Why Major Kitchen Appliance Deals May Be Coming To Target

Planning to buy a stand mixer, or have you been shopping around for coffee makers? If so, you may want to keep an eye out for upcoming sales at Target. The retail chain will soon be discounting many of its home and kitchen appliances, as well as furniture and TVs. Target Chief Financial Officer Michael Fiddelke explained to the Star Tribune that the company currently has a surplus in inventory due to a drop in demand for home goods. According to quarterly numbers announced in May, inventory went up 43% from February to April, and that means Target's warehouses and stores are becoming unreasonably full.

With shares dropping to 7% (per Star Tribune), Target has decided to shift its focus to prioritizing its best-selling items, which currently are the food, household essentials, and beauty departments. Instead of sitting on excess inventory, Target will be lowering its prices to make way for the kinds of products its consumers actually want to buy. "We got more of that product than we want to have, and we think dealing with that head-on by being aggressive now positions us with the right flexibility for the back half of the year," Fiddelke shared with Star Tribune of the decision.

Target is settling for a lower profit margin to keep customers happy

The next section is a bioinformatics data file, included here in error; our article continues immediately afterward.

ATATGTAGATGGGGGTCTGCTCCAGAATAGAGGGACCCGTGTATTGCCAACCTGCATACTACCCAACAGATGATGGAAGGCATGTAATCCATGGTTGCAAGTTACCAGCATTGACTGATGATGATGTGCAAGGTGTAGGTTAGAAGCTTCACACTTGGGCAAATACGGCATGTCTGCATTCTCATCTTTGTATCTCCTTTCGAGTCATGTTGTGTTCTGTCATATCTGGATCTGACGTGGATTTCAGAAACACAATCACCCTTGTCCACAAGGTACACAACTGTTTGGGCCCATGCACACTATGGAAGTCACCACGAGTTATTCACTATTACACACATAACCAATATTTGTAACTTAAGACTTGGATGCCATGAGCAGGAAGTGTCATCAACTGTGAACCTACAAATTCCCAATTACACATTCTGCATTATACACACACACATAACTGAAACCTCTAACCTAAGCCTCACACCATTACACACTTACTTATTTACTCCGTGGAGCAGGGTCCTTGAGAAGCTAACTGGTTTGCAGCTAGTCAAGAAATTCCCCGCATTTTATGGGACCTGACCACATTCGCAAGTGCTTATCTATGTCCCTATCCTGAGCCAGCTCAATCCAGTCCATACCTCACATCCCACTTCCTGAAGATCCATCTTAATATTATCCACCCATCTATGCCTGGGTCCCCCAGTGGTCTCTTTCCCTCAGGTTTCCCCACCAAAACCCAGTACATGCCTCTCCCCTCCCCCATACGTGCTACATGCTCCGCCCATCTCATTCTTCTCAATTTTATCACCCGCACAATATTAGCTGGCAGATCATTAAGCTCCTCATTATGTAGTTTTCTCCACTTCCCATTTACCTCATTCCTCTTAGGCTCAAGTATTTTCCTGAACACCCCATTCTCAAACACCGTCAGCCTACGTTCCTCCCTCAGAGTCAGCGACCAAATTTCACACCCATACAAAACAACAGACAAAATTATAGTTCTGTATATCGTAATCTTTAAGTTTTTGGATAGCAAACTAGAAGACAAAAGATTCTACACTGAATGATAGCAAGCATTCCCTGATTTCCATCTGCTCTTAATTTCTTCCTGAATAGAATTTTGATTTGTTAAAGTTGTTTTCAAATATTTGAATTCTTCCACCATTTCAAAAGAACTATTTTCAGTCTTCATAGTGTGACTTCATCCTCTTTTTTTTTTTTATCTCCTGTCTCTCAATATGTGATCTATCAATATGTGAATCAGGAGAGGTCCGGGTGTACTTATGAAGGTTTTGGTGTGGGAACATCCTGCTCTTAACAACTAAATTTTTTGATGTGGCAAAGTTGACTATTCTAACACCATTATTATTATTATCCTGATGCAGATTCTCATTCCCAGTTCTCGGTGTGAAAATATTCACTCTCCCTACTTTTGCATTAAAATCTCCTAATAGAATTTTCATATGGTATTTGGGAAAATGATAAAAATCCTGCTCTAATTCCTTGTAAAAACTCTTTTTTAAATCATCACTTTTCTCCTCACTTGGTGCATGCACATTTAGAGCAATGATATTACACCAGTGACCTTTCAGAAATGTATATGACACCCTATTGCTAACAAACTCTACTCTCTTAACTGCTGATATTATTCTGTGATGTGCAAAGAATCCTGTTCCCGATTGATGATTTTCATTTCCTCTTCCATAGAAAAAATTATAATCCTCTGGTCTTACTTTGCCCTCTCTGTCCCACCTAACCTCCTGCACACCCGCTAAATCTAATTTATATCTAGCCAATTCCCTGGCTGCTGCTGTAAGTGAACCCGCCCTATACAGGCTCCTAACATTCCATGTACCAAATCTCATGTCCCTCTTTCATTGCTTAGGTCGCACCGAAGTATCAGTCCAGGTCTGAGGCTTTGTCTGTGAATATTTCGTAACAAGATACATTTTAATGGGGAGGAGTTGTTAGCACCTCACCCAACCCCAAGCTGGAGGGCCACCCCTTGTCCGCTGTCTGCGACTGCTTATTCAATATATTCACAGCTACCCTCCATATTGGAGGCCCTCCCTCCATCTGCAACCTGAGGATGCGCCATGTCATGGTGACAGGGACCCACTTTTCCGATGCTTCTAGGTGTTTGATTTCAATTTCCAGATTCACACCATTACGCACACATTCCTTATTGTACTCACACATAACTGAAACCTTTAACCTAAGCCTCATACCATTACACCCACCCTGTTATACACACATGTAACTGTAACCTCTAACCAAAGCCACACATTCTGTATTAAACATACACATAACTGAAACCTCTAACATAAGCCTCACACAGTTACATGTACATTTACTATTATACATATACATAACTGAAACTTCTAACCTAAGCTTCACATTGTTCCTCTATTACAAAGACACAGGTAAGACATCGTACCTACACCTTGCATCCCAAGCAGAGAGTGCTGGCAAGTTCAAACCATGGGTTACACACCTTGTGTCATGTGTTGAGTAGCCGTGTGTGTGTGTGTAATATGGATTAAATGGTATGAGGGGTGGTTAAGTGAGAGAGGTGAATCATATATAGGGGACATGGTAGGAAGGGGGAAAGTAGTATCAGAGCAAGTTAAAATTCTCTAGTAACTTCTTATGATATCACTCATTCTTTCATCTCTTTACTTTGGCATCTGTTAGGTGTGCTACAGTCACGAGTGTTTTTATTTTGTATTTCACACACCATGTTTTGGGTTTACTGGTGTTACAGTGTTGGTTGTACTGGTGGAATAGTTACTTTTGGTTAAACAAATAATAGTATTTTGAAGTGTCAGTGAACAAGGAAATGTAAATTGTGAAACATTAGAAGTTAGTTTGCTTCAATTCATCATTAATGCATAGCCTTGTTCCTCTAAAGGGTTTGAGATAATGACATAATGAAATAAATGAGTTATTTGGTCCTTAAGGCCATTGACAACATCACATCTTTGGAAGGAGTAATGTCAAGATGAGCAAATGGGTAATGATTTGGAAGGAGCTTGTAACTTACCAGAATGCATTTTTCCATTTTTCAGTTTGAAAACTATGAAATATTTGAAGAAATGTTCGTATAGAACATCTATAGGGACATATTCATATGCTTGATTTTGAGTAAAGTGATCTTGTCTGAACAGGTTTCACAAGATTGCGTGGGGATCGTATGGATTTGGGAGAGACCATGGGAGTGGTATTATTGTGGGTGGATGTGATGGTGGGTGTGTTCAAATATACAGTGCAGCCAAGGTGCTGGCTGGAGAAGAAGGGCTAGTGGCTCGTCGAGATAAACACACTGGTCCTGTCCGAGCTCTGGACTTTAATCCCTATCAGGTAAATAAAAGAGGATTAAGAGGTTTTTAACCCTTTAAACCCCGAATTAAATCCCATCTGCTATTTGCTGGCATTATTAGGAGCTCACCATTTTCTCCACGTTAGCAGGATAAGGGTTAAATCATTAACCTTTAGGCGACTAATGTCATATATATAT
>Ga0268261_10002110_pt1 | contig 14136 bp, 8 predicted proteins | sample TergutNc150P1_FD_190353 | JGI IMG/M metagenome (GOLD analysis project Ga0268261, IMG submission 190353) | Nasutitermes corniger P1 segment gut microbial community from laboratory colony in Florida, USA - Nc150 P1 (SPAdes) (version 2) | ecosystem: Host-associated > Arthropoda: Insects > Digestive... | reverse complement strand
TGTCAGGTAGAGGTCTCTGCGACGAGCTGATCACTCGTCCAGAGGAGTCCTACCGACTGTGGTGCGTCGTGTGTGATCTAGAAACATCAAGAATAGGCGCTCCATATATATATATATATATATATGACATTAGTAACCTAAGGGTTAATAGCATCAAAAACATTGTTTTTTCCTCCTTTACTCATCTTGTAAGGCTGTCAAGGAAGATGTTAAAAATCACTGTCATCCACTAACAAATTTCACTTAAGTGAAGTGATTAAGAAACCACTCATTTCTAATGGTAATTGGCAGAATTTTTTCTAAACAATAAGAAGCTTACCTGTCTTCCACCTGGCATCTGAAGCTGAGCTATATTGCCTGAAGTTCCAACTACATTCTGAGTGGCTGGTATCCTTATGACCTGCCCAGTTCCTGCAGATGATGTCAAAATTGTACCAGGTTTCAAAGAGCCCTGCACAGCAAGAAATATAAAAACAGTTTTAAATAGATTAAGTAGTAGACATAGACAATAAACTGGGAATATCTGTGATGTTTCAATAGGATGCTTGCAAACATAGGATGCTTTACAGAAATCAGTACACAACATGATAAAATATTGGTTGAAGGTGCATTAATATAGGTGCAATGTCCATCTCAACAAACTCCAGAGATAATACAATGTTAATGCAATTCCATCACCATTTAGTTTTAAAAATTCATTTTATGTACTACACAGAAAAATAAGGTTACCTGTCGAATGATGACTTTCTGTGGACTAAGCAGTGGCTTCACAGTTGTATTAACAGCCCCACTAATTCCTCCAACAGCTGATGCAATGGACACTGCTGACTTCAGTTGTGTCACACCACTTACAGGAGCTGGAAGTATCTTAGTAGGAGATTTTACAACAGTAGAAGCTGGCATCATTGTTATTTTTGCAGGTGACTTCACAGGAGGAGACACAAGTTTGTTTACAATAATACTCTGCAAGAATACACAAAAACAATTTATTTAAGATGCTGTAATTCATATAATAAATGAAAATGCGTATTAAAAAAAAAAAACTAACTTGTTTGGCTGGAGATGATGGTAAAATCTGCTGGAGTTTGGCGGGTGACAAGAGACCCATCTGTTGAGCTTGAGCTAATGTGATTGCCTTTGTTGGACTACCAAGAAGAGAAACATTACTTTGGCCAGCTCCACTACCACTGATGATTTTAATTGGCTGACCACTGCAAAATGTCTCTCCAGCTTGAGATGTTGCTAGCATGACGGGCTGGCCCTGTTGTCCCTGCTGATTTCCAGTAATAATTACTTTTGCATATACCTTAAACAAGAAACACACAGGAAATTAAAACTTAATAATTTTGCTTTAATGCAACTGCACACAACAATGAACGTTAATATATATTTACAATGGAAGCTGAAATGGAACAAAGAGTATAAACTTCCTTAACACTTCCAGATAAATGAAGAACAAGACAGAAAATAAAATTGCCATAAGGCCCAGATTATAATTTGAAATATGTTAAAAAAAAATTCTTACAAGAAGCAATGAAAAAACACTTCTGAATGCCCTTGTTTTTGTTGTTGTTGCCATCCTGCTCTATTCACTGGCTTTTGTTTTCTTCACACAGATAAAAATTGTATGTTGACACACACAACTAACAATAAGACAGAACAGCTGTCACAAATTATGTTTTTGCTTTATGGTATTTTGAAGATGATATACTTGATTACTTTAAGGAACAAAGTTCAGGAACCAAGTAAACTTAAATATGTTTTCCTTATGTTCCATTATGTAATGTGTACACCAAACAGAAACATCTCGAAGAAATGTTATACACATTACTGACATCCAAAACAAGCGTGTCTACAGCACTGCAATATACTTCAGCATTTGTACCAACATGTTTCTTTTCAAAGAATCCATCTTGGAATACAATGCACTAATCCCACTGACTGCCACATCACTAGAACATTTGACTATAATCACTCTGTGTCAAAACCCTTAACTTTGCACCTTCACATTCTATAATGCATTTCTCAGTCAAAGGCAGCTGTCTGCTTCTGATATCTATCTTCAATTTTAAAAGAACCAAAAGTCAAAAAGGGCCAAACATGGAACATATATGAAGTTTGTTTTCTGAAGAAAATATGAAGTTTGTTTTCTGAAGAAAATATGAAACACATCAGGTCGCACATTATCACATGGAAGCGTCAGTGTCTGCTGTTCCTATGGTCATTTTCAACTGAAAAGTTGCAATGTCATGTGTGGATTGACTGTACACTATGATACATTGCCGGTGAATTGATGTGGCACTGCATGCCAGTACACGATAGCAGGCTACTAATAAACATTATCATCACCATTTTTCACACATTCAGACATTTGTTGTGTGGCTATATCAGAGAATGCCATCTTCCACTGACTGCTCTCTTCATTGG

Target may be cutting its losses by discounting its excess inventory, but CEO Brian Cornell told CNBC that it's the only way to see any sort of profit while also retaining customers and investors. "We thought it was prudent for us to be decisive, act quickly, get out in front of this, address and optimize our inventory in the second quarter — take those actions necessary to remove the excess inventory and set ourselves up to continue to be guest relevant with our assortment," Cornell explained in the interview with CNBC.

In making its in-store experience "guest relevant," Target expects its profit margin will temporarily drop to 2% (per Reuters). Once the excess inventory has depleted, business is anticipated to return to normal. By the later half of the year, Target foresees profit margins will recover and reach 6%; higher than its pre-pandemic rate (per CNBC). So while the company's profits will be down initially, the decision to slash prices on inventory will ultimately end in a win for both Target and its customers.